top of page
  • Norfolk Farms

Delight in Growing Tobacco Evolved from Four Generations of Farming in Canada

Updated: Jan 15, 2023

If a special century farm status could be created specifically for tobacco farm families, Quinton DeDecker’s family would qualify.


Three Generations of DeDecker men: Noel, Quinton with Lexi, and Emiel. The first DeDecker arrived in South-western Ontario in 1927.

DeDecker, 27, is the fourth generation growing tobacco on DeDecker Farms, the family farmstead on Brantford Road near Delhi. Both sides of his family worked in tobacco; first as labourers, share growers and then on their own farms after immigrating to Canada in the 1920s -- the same period that flue-cured tobacco production took hold in Norfolk County.

It’s a vocational pattern of the past 90 years that is entrenched in Norfolk’s tobacco culture, and embodies the notion amongst these families that farming is indeed “in the blood”.


DeDecker’s parents, Paula and Noel, knew that among their three children, he was the child who’d farm while he was still in diapers.


Paula said about her firstborn: “He made tractor noises as soon as he was born. He didn’t cry – he made tractor noises.” There was also the toddler’s first toy tractor – a John Deere with a yellow wagon. “It was easy to find Quinton as he rode it constantly all day long.”


When asked about why he farms, DeDecker grinned and rubbed the head of his German shepherd “shadow”, Lexi, “I love it!”



DeDecker with his parents, Noel and Paula.

As for how his family remained in tobacco in spite of volatile markets which drove hundreds of farmers out of tobacco during the late 20th century and early 2000s, DeDecker replied, “Just sheer determination.”

Indeed, DeDecker said that all of his friends, farm. When he denied having any hobbies, his mother stated that he previously built his own toy farm equipment. Since then, his creative side morphed into building or improving the farm’s equipment, from cultivators, spray booms and the grading line.


DeDecker demonstrates a mechanical bent, which developed in part from an influential co-operative student placement at Jacobs Greenhouses Manufacturing during his Delhi District High School days.


After graduating from the University of Guelph’s Ridgetown Campus with a Diploma in Agriculture around 2013, Quinton spent a year in Western Canada and the USA, where he ran combines from Colorado to Alberta for nearly four months. In 2015, he joined a harvest crew near Mitchell, moving on in 2016 to run a sprayer for a Norwich company.


“By 2017 I was here!” said DeDecker, grinning again. He added that he worked part time on other tobacco farms during his transition to farming full time with his parents.


DeDecker’s own farm, located around the corner from his parents’, has 110 workable acres. His parents’ operation has 190 acres, for a total of 300. The family shares equipment and the labour of 12 off-shore labourers from Trinidad, whom they describe as invaluable.


DeDecker said that their 2022 crop consists of 116 acres of tobacco, with another 180 acres in soybeans, 80 acres of which is his own. He moved away from grain, because “the price for soybeans is strong this year.” But he plants rye as a cover crop for the beans.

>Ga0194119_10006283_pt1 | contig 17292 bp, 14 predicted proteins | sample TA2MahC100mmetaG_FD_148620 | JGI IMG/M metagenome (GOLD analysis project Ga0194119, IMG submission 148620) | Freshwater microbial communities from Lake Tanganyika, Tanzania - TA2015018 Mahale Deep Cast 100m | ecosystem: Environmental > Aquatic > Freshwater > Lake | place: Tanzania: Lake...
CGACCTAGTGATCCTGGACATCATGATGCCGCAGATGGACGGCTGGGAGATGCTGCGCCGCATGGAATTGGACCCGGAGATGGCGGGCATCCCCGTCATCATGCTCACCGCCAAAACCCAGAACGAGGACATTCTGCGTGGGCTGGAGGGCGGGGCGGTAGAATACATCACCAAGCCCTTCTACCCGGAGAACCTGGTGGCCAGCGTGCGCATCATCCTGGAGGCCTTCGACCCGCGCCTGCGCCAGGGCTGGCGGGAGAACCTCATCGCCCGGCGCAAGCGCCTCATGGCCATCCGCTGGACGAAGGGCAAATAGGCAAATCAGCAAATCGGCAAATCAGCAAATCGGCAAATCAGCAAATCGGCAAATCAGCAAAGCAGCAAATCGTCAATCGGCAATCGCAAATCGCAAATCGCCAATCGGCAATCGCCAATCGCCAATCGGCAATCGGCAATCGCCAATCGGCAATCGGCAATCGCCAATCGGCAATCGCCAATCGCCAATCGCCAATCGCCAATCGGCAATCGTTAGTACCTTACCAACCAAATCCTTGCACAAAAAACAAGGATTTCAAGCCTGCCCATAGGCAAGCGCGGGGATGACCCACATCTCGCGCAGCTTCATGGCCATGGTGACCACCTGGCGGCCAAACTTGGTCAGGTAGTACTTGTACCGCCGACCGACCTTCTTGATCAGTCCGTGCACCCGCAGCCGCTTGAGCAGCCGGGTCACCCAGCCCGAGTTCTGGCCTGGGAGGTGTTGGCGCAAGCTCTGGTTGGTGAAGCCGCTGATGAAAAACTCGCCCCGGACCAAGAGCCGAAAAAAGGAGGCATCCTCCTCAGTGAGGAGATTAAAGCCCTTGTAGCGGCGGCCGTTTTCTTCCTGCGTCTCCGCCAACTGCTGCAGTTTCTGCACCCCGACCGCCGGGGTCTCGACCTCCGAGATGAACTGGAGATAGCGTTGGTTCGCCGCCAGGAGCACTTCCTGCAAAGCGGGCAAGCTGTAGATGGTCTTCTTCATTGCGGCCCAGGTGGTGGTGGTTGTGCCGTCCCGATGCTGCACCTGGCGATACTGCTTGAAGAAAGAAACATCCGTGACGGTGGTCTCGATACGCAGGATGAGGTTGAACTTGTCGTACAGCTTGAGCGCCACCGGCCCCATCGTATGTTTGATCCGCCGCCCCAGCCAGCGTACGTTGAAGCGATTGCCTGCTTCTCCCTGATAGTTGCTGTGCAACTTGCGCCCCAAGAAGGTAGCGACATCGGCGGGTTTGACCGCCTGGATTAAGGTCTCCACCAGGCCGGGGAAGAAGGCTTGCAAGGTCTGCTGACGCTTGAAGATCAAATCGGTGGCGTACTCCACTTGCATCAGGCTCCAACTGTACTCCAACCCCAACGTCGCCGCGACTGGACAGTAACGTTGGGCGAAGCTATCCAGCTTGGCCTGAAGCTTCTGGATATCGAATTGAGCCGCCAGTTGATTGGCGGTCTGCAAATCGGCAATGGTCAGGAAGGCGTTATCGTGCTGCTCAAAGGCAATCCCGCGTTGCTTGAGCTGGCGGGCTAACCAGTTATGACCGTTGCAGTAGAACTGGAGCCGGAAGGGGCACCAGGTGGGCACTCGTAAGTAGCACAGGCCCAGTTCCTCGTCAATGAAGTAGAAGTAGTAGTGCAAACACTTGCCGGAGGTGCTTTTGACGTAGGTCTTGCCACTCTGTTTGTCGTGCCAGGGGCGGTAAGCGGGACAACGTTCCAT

The family grows some onions and garlic which they cure in a bulk kiln prior to selling farm gate.


This youth experimented with small vegetable acreages in recent years; this spring he tried 16 acres of asparagus on rented land.


DeDecker sold the asparagus to a Delhi –area packer, adding that “it was worth it.” Samples also went to a popular Tillsonburg restaurant for soup and to sell.


DeDecker’s heritage fits the classic pedigree of many long-time Norfolk tobacco families descended from Central and Eastern European stock who sailed to Canada for ”a better life” – which involved owning one’s farm.


These agrarian immigrants began arriving during the 1920s. Many of them initially settled outside of Norfolk, working as factory labourers, or on farms elsewhere in South-western Ontario, or even the Canadian prairies. They eventually migrated towards the fledgling Tobacco Belt, where word had it that one could buy a farm cheap and make good money growing the “green gold.”


This pattern runs in both sides of DeDecker’s ancestry.


His maternal, Polish great-grandparents, Mike Bozek, laboured in the Hamilton steel mills while he wife, Stella, worked in a restaurant, until the Depression forced Mike to ride his bicycle to seek work in Norfolk.

Bozek worked as a labourer and then as a share grower at the former Windham Plantation –one of several corporate tobacco farm agglomerations at the time. The Bozeks settled on their own freehold farm near Lynedoch. Similarly, DeDecker’s grandparents, Fred and Mary Bozek, farmed in that area.


The Belgium-born Emiel DeDecker arrived in 1927, settling in the Essex-Kent region where there was a thriving sugar beet industry. Many Belgians had previously immigrated there to work in that crop.

Like many of his peers, this first Canadian DeDecker travelled back and forth between the Wallaceburg-Chatham district and Norfolk to work in both crops, before relocating permanently in Norfolk.


That DeDecker’s son, also named Emiel, settled on the “home farm” on the Brantford Road in 1965. He still lives there.


DeDecker’s maternal grandfather, Gilbert Saman, also grew tobacco nearby.


DeDecker’s younger siblings’ vocations lie elsewhere: Jessica is completing training as an x-ray technician in Sudbury, while Nathan is a carpenter in Norwich. 

Comments

Rated 0 out of 5 stars.
No ratings yet

Add a rating
bottom of page